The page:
Just Write

"Good," "great," and "stinky" writing are all relative, and are primarily a function of practice. Just being capable of putting words together in an order that other English-speaking people are able to understand, with relatively few typos or misspellings would put someone ahead of many people with whom I work on a daily basis, even if they didn't consider it a God-given skill. This ability can be honed, just like any other ability, only through practice.

I threw javelin in high school and college. God graced me with a strong arm, so for the first year or so I got by on muscles alone. I ran down the runway, did a few cross steps, and then basically stopped and heaved as hard as I could on that little spear. I topped out, though, at about 150 feet, which was as far as my raw strength could take me. To go any further than that, I had to find a way to convert the momentum of the run into the kinetic energy that would propel the javelin further than my arm could alone. That took practice, lots of it. I had to train my muscles to work in concert, but I also had to create new neural pathways in my brain to control the millions of actions that had to take place to transfer energy from my planted left foot all the way to my arm without interruption. The only way to do that was through massive repetition.

Writing works the same way. When you start trying to tell a story, your brain contains the images you want to convey, but your fingers don't yet have the skill to convey them perfectly. More importantly, the neural pathways between your visual imaging centers and your language centers haven't formed yet. That, too, takes brutal repetition.

I participated in National Novel Writing Month for the first time this year, and while I discovered that speed-writing doesn't exactly fit my lifestyle, I read some things that got me excited about their damn-the-torpedoes approach to creativity:


If I'm just writing 50,000 words of crap, why bother? Why not
just write a real novel later, when I have more time?

There are three reasons.

1) If you don't do it now, you probably never will. Novel writing is mostly
a "one day" event. As in "One day, I'd like to write a novel." Here's the truth:
99% of us, if left to our own devices, would never make the time to write a
novel. It's just so far outside our normal lives that it constantly slips down
to the bottom of our to-do lists. The structure of NaNoWriMo forces you to put
away all those self-defeating worries and START. Once you have the first five
chapters under your belt, the rest will come easily. Or painfully. But it will
come. And you'll have friends to help you see it through to 50k.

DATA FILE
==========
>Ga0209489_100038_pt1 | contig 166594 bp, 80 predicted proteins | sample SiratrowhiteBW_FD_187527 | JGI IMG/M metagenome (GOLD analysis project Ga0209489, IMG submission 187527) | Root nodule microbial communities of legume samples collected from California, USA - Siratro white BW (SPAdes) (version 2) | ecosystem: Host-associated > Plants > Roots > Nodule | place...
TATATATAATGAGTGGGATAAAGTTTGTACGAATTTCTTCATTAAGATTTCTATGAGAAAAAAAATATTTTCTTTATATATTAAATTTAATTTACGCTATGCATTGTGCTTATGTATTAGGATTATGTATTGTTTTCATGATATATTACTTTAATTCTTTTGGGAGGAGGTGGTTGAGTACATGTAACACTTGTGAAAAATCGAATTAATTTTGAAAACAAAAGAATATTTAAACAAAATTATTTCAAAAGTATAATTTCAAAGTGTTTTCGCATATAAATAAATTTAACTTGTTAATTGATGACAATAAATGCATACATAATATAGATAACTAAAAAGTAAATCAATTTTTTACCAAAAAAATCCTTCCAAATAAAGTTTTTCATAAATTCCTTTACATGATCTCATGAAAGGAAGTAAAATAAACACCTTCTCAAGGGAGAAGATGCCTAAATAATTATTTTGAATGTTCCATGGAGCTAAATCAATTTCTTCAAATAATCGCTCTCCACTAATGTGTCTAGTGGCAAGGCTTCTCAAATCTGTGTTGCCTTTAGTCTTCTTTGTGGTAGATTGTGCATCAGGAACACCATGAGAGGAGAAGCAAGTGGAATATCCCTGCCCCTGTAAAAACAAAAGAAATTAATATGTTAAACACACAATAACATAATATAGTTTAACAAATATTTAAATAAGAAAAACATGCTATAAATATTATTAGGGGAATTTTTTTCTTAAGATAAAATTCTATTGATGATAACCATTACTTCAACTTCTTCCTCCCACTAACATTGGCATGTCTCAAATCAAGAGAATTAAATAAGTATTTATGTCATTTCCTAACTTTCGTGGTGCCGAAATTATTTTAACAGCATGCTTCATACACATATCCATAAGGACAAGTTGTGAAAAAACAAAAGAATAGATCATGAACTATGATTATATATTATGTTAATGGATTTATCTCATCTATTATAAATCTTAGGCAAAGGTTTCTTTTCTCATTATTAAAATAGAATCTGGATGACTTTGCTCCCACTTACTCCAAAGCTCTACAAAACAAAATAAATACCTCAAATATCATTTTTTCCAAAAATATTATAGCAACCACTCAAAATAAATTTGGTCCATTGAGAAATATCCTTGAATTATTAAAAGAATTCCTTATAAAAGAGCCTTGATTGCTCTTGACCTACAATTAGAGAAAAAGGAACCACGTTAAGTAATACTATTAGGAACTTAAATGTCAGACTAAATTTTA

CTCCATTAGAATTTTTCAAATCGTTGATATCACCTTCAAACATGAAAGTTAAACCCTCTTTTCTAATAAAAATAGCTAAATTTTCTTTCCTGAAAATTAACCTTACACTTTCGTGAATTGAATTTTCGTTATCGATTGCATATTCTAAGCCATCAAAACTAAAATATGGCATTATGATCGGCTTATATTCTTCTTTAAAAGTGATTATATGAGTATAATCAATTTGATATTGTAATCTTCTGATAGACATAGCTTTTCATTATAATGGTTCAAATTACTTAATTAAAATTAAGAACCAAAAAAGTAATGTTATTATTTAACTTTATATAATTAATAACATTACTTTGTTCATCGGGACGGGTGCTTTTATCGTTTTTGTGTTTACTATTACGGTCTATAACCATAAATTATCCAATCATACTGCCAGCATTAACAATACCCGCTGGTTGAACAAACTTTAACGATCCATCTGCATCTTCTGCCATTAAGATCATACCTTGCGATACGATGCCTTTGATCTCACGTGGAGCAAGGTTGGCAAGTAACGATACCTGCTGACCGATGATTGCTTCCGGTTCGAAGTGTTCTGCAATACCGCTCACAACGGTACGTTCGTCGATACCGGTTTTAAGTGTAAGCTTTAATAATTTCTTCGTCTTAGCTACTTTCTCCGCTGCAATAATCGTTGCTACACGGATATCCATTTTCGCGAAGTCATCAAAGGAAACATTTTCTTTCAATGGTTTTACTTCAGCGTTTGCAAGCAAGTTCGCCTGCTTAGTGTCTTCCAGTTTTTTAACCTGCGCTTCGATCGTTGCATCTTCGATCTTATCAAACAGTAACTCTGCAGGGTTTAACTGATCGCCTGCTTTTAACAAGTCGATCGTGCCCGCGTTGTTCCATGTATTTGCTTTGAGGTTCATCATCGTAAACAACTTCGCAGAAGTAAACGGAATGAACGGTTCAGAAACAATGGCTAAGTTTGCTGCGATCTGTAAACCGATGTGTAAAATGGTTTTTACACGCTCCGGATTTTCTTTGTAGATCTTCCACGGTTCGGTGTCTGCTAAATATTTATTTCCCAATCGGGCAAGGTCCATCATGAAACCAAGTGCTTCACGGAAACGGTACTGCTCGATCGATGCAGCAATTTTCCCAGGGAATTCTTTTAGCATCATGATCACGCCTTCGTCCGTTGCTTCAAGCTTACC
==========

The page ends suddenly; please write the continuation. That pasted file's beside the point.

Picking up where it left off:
2) Aiming low is the best way to succeed. With entry-level novel writing,
shooting for the moon is the surest way to get nowhere. With high expectations,
everything you write will sound cheesy and awkward. Once you start evaluating
your story in terms of word count, you take that pressure off yourself. And
you'll start surprising yourself with a great bit of dialogue here and a
ingenious plot twist there. Characters will start doing things you never
expected, taking the story places you'd never imagined. There will be much
execrable prose, yes. But amidst the crap, there will be beauty. A lot of
it.

3) Art for art's sake does wonderful things to you. It makes you laugh. It
makes you cry. It makes you want to take naps and go places wearing funny pants.
Doing something just for the hell of it is a wonderful antidote to all the
chores and "must-dos" of daily life. Writing a novel in a month is both
exhilarating and stupid, and we would all do well to invite a little more
spontaneous stupidity into our lives.

(from their FAQ)

It's too late for anyone else to participate in the official NaNoWriMo for this year, but it's not too late to take these ideas to heart:

  1. Just write.
  2. Shut up. Just write.
  3. Don't reread, don't edit. Just write.
  4. Give yourself permission to stink, at least on the first pass. You can clean it up later when you edit the complete work.
You will start awkwardly, but your writing muscles will loosen and strengthen as you go on. Don't let the initial cramps keep you from getting any further, and don't try to be a great writer! Settle for "legible," then move on to "readable," and accelerate from there. Even if your first few chapters stink, it will get better as you go on. Plus, you can always come back to them later and apply your bulging writing muscles to rewriting them in painfully beautiful prose.

Just Write.

- WS
Who is now on chapter 8 of his first novel and getting better all the time.
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